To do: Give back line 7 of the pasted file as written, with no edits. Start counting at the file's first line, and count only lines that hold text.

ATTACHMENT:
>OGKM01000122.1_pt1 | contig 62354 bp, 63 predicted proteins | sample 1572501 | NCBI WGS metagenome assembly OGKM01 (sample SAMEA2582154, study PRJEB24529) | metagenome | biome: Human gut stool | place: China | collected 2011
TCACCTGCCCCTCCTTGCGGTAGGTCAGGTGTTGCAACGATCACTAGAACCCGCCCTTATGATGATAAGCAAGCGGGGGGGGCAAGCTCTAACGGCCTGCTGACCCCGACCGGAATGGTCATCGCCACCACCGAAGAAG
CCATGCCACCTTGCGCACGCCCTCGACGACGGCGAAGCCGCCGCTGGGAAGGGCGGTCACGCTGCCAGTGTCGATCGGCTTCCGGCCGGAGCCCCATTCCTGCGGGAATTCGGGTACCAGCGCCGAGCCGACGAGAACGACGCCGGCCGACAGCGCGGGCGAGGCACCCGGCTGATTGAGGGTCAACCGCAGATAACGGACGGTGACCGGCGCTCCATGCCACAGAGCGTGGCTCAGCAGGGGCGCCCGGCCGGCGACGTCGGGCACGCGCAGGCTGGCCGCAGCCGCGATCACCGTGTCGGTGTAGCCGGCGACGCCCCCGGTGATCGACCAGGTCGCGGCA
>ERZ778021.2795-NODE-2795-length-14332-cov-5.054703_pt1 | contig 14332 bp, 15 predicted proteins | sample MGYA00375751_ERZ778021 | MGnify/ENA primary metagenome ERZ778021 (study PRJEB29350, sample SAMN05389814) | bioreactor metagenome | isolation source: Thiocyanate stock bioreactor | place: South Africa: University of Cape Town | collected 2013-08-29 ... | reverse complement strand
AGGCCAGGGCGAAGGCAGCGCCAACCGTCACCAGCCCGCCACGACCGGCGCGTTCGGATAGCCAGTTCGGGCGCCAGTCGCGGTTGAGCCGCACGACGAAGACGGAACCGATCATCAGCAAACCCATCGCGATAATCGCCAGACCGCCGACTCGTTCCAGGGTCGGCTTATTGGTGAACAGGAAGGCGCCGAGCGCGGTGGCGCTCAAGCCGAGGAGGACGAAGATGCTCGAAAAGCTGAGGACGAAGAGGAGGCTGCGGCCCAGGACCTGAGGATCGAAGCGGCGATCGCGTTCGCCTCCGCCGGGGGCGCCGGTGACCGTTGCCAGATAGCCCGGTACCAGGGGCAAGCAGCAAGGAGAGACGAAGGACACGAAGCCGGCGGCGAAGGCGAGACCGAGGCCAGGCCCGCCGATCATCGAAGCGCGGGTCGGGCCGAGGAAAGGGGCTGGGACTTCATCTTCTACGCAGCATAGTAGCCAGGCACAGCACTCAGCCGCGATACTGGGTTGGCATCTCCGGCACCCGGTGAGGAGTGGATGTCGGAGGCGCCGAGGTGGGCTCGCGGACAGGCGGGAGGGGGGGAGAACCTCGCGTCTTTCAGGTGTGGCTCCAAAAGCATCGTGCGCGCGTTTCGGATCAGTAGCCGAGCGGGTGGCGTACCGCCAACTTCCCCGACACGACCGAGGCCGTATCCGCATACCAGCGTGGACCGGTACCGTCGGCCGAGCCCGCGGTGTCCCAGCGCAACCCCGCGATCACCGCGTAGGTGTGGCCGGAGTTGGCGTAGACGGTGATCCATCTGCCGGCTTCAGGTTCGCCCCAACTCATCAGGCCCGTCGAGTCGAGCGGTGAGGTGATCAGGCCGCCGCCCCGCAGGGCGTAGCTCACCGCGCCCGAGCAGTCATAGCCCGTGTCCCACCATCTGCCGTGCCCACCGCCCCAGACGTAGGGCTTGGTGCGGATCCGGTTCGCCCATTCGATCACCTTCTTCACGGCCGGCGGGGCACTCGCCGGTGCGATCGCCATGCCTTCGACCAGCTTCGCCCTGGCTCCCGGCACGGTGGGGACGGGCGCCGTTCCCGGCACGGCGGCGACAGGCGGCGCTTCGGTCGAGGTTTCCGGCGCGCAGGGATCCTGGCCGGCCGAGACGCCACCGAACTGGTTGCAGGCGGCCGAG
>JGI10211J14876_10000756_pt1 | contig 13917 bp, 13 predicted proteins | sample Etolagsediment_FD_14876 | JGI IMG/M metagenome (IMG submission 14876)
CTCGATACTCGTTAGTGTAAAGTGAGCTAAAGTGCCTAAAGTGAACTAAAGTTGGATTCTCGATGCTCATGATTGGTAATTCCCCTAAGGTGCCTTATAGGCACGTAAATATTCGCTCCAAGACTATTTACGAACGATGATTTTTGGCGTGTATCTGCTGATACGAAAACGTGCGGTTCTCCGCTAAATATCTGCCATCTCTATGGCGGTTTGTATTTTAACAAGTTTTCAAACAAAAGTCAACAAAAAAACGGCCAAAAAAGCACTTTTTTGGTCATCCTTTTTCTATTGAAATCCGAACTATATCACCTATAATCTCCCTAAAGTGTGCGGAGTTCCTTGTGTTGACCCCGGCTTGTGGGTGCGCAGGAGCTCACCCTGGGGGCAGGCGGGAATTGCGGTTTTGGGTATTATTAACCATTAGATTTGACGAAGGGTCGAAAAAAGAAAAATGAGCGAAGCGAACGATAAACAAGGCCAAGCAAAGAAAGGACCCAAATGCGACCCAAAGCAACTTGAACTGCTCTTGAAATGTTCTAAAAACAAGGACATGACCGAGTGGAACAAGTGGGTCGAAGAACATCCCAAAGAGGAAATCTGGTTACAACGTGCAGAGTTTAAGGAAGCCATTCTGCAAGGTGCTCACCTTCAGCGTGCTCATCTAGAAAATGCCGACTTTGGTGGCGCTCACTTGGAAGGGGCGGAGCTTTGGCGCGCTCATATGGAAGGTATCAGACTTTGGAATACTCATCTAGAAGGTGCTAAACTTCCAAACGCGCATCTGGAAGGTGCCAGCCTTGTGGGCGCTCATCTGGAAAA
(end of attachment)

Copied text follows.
CTCGATACTCGTTAGTGTAAAGTGAGCTAAAGTGCCTAAAGTGAACTAAAGTTGGATTCTCGATGCTCATGATTGGTAATTCCCCTAAGGTGCCTTATAGGCACGTAAATATTCGCTCCAAGACTATTTACGAACGATGATTTTTGGCGTGTATCTGCTGATACGAAAACGTGCGGTTCTCCGCTAAATATCTGCCATCTCTATGGCGGTTTGTATTTTAACAAGTTTTCAAACAAAAGTCAACAAAAAAACGGCCAAAAAAGCACTTTTTTGGTCATCCTTTTTCTATTGAAATCCGAACTATATCACCTATAATCTCCCTAAAGTGTGCGGAGTTCCTTGTGTTGACCCCGGCTTGTGGGTGCGCAGGAGCTCACCCTGGGGGCAGGCGGGAATTGCGGTTTTGGGTATTATTAACCATTAGATTTGACGAAGGGTCGAAAAAAGAAAAATGAGCGAAGCGAACGATAAACAAGGCCAAGCAAAGAAAGGACCCAAATGCGACCCAAAGCAACTTGAACTGCTCTTGAAATGTTCTAAAAACAAGGACATGACCGAGTGGAACAAGTGGGTCGAAGAACATCCCAAAGAGGAAATCTGGTTACAACGTGCAGAGTTTAAGGAAGCCATTCTGCAAGGTGCTCACCTTCAGCGTGCTCATCTAGAAAATGCCGACTTTGGTGGCGCTCACTTGGAAGGGGCGGAGCTTTGGCGCGCTCATATGGAAGGTATCAGACTTTGGAATACTCATCTAGAAGGTGCTAAACTTCCAAACGCGCATCTGGAAGGTGCCAGCCTTGTGGGCGCTCATCTGGAAAA